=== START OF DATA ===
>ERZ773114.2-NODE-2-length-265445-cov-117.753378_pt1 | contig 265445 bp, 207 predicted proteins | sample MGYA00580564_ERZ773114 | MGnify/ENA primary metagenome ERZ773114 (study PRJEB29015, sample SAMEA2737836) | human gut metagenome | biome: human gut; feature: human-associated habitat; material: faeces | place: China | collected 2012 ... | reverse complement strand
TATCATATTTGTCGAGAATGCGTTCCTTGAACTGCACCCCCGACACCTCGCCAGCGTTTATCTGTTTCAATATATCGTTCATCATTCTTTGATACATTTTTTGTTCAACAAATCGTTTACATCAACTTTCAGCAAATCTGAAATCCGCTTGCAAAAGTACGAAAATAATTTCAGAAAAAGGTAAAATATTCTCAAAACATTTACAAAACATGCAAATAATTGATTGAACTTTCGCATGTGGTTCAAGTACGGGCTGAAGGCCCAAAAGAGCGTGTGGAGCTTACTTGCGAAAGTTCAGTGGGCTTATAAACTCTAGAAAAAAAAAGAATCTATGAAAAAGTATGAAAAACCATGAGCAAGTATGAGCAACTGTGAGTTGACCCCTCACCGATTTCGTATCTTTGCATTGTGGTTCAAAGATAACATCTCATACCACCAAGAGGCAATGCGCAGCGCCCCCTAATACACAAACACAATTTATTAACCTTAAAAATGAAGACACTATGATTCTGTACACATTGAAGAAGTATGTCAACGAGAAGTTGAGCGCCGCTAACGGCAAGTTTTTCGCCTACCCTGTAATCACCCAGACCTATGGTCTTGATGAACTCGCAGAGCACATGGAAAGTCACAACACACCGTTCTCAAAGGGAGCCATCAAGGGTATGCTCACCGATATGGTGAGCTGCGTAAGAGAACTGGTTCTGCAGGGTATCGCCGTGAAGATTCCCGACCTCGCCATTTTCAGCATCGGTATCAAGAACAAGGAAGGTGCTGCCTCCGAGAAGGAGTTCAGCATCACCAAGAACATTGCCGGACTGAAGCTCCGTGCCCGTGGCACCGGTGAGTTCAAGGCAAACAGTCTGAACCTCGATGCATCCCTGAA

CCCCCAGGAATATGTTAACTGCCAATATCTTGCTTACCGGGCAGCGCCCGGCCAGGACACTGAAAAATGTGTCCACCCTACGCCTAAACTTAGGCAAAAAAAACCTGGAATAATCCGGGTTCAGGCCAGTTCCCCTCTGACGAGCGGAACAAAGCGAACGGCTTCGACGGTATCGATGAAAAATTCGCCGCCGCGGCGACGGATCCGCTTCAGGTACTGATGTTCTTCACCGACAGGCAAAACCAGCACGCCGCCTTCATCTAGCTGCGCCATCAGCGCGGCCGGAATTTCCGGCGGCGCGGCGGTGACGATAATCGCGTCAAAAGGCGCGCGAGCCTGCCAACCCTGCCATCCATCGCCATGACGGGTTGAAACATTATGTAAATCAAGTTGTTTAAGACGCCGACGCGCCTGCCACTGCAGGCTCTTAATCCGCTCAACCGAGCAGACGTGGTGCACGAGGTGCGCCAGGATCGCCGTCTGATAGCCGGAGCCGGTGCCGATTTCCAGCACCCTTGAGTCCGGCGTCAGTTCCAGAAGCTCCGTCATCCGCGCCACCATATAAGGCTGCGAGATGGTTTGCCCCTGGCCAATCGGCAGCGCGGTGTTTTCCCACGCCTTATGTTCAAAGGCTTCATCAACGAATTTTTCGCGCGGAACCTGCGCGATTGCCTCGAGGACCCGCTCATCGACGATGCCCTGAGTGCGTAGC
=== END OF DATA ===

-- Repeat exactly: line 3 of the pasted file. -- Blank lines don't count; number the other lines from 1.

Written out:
CCCCCAGGAATATGTTAACTGCCAATATCTTGCTTACCGGGCAGCGCCCGGCCAGGACACTGAAAAATGTGTCCACCCTACGCCTAAACTTAGGCAAAAAAAACCTGGAATAATCCGGGTTCAGGCCAGTTCCCCTCTGACGAGCGGAACAAAGCGAACGGCTTCGACGGTATCGATGAAAAATTCGCCGCCGCGGCGACGGATCCGCTTCAGGTACTGATGTTCTTCACCGACAGGCAAAACCAGCACGCCGCCTTCATCTAGCTGCGCCATCAGCGCGGCCGGAATTTCCGGCGGCGCGGCGGTGACGATAATCGCGTCAAAAGGCGCGCGAGCCTGCCAACCCTGCCATCCATCGCCATGACGGGTTGAAACATTATGTAAATCAAGTTGTTTAAGACGCCGACGCGCCTGCCACTGCAGGCTCTTAATCCGCTCAACCGAGCAGACGTGGTGCACGAGGTGCGCCAGGATCGCCGTCTGATAGCCGGAGCCGGTGCCGATTTCCAGCACCCTTGAGTCCGGCGTCAGTTCCAGAAGCTCCGTCATCCGCGCCACCATATAAGGCTGCGAGATGGTTTGCCCCTGGCCAATCGGCAGCGCGGTGTTTTCCCACGCCTTATGTTCAAAGGCTTCATCAACGAATTTTTCGCGCGGAACCTGCGCGATTGCCTCGAGGACCCGCTCATCGACGATGCCCTGAGTGCGTAGC